Retiring from international duty, in part, to focus on helping Ipswich to secure promotion -- a life-changing event, both emotionally and fiscally, for any footballer -- Luongo has started 34 of 40 matches for Ipswich this season, helping to keep the side ticking over in possession from the base of midfield and leading them in interceptions. The midfielder spent years in the wilderness as he battled injury and form issues, but has experienced a career renaissance since arriving at Portman Road.

Burgess, meanwhile, has been a rock at the back of Ipswich's XI for 35 of the 36 matches for which he's been available. Unsurprisingly given his stature, he's been one of the most aerially dominant players in the league, but, perhaps belying this imposing frame, he's also impressed with his reading of the game. Nobody in the Ipswich team has blocked more shots than Burgess in 2023-24, and only Luongo has made more interceptions.

Trips to Hull and Coventry await Lungo, Burgess and their Ipswich teammates before they end their campaign at home against Huddersfield Town on May 4. Win out, and Ipswich will return to the Premier League for the first time since 2001-02 and have become just the fourth side to earn back-to-back promotions from League One to the Championship to the Premier League -- joining Southampton in 2012, Norwich in 2011, and Watford in 1999. It's certainly the most romantic of the four hopefuls on offer given that Leicester, Leeds, and Southampton were the three sides all relegated from the Premier League last season, as opposed to experiencing a two-decade wait.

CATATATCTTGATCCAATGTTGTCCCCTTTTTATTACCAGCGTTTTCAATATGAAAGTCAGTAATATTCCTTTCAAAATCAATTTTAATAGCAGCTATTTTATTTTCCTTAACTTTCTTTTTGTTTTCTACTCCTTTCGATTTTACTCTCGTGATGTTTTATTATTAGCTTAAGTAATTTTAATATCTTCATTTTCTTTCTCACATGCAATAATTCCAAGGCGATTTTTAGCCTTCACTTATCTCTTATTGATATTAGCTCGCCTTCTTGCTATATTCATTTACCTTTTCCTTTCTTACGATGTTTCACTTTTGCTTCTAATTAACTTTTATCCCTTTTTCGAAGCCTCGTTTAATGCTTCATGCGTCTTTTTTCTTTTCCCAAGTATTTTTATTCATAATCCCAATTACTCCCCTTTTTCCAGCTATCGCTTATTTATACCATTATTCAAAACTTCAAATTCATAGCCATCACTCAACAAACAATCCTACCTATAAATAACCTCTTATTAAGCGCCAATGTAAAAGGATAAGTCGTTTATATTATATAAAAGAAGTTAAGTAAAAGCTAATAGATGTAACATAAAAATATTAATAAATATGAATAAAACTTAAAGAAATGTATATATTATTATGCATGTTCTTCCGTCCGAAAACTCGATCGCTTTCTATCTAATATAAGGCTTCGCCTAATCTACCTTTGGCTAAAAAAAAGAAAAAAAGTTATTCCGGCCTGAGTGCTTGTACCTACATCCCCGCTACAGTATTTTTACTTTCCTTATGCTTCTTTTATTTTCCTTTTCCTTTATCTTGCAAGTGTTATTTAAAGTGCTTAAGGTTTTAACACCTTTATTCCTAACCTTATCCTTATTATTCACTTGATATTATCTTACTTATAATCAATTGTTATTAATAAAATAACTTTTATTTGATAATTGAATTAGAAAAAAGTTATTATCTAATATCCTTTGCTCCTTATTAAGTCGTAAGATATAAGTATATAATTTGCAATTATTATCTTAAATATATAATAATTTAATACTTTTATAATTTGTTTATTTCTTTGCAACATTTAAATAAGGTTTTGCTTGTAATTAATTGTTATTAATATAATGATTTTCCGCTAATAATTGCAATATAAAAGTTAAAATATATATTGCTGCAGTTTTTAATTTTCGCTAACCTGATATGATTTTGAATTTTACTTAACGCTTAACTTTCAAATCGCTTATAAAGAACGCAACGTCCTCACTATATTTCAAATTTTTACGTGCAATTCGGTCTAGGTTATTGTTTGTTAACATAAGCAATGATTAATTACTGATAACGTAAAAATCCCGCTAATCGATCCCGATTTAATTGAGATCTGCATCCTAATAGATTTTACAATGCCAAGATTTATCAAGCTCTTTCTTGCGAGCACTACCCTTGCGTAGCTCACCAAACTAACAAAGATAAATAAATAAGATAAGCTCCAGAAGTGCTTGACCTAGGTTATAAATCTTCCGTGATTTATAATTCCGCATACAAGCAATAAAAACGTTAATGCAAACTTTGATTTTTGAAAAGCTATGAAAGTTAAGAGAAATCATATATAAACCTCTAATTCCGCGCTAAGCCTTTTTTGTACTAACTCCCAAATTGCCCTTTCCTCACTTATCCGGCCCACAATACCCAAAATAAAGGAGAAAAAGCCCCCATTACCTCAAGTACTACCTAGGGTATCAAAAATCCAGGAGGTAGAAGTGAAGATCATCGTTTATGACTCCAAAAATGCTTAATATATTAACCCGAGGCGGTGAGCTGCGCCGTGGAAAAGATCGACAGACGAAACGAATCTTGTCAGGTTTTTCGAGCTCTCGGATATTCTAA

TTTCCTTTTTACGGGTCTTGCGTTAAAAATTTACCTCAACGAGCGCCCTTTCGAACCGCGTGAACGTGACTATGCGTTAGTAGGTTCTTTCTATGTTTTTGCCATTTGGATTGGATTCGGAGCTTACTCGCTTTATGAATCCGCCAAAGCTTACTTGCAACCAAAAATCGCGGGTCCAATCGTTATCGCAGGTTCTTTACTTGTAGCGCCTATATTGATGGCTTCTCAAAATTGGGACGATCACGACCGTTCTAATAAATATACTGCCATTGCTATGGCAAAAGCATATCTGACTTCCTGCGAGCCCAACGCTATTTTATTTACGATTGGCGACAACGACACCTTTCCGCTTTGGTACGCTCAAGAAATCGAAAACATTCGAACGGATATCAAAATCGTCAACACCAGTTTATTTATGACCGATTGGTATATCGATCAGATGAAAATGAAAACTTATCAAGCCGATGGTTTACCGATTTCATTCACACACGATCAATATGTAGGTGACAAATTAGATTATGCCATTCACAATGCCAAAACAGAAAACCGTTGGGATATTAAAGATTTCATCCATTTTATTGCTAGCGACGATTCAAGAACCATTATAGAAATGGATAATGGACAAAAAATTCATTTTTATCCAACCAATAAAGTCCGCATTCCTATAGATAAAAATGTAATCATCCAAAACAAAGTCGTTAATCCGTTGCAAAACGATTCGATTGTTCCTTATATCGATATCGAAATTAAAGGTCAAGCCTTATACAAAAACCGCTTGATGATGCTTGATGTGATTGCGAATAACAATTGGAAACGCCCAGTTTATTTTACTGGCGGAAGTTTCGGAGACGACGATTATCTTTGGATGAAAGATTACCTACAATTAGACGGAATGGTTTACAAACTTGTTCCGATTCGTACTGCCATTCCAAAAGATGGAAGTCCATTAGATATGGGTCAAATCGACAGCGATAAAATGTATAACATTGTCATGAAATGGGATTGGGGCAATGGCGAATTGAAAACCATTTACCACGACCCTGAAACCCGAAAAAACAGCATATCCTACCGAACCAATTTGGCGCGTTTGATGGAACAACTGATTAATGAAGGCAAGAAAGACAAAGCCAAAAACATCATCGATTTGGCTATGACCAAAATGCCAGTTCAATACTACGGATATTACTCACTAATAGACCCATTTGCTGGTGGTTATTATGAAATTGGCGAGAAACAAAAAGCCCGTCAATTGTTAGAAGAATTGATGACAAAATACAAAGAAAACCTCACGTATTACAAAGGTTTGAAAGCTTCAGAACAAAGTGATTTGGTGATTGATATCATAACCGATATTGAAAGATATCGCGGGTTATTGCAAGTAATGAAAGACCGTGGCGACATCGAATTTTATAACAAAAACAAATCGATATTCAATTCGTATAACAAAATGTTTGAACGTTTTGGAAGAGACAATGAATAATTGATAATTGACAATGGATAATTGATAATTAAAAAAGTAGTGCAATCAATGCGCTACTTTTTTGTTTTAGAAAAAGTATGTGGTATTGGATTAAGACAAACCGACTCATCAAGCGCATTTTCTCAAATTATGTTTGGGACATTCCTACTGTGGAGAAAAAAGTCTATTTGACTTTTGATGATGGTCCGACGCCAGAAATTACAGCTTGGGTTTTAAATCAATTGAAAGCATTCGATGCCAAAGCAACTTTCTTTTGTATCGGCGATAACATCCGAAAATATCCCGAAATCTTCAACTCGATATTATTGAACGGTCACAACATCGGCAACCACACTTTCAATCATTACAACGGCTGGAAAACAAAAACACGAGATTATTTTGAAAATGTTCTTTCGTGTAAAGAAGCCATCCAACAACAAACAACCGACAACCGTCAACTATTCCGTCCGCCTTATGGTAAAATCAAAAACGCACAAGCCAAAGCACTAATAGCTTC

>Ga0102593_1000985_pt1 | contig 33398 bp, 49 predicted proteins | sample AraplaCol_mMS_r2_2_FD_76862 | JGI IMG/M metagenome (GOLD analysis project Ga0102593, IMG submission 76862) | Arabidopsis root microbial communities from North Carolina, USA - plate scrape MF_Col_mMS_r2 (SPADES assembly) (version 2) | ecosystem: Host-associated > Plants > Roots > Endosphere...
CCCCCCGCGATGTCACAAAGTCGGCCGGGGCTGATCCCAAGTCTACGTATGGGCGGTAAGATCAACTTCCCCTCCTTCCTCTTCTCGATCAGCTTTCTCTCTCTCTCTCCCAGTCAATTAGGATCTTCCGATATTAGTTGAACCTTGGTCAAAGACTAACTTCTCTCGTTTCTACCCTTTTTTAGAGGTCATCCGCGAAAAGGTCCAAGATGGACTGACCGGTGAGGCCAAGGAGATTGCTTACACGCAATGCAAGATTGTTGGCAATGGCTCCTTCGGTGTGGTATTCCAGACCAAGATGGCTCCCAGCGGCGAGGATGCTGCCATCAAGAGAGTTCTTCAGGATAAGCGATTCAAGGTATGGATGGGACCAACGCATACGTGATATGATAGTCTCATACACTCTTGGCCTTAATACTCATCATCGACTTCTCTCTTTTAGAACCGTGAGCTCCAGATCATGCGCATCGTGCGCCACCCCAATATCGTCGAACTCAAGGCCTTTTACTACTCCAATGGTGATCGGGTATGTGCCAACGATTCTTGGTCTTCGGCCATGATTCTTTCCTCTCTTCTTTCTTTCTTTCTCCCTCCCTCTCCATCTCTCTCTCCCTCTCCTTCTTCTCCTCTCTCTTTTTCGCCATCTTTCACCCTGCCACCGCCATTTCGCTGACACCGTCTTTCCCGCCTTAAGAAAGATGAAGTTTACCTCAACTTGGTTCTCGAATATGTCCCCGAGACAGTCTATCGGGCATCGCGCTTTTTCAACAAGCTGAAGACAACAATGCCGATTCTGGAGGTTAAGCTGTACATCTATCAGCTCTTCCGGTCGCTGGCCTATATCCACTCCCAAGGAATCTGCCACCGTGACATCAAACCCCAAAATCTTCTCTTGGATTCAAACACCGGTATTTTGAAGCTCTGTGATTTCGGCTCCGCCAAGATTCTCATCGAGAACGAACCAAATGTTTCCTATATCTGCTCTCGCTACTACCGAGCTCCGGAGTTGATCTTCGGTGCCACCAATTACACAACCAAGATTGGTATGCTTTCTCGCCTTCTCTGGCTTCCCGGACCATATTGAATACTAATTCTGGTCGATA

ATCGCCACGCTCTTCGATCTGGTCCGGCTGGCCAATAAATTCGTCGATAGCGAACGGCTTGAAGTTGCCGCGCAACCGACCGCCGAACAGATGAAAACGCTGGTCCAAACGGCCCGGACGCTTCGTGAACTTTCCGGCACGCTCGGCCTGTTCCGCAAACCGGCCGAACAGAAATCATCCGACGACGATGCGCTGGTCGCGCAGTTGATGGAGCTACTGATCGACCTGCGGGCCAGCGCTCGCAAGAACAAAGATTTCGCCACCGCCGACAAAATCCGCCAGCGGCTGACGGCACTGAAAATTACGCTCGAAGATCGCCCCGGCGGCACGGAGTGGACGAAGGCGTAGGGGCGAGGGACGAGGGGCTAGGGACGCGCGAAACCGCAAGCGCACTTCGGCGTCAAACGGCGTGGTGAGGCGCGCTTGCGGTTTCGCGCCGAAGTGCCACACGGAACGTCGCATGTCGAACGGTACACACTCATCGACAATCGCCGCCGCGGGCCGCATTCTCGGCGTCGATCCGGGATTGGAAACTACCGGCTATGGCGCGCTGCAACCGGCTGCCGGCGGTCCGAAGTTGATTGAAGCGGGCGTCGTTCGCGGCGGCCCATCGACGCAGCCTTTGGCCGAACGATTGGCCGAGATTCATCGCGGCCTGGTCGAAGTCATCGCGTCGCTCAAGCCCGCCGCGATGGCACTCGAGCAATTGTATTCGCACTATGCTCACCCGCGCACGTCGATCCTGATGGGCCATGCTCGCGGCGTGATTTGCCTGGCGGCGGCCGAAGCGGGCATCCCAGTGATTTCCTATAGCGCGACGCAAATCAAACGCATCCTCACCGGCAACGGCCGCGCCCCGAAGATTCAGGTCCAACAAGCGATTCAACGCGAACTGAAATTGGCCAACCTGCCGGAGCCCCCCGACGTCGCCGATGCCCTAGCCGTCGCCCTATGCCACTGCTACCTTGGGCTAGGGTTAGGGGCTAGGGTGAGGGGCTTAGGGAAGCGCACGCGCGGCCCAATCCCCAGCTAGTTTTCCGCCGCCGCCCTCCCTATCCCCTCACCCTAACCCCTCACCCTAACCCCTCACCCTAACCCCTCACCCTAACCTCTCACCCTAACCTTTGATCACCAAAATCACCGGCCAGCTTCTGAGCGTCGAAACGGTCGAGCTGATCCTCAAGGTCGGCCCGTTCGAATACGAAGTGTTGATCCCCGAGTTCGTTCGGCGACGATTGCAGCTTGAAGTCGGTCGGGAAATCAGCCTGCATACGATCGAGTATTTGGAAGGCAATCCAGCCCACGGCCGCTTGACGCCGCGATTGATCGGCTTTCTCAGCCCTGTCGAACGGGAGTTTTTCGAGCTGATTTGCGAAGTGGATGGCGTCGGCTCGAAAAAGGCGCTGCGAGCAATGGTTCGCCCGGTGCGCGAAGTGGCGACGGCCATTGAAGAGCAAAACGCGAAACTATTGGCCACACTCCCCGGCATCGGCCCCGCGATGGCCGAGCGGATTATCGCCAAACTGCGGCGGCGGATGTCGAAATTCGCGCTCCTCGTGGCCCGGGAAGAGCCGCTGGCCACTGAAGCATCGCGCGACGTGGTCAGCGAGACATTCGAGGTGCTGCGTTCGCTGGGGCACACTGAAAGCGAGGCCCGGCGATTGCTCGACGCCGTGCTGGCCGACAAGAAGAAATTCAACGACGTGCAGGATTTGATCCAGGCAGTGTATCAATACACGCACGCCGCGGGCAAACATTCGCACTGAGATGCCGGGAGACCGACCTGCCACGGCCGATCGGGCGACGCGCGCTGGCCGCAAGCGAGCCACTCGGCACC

Leicester, for their part, looked to be cruising straight back into the Premier League at the turn of the new year (as one would expect given that their wage bill dwarfs many of their rivals), winning 21 games and losing just three in the season's opening 26 weeks -- setting a pace that suggesting they were going to eclipse Reading's record points total of 106. Socceroos defender Harry Souttar, brought in last season by then-boss Brenden Rodgers but now frozen out by Maresca, would often magnanimously remark when questioned on his future during this period that his task of getting back into consideration was rather difficult because the team was "flying."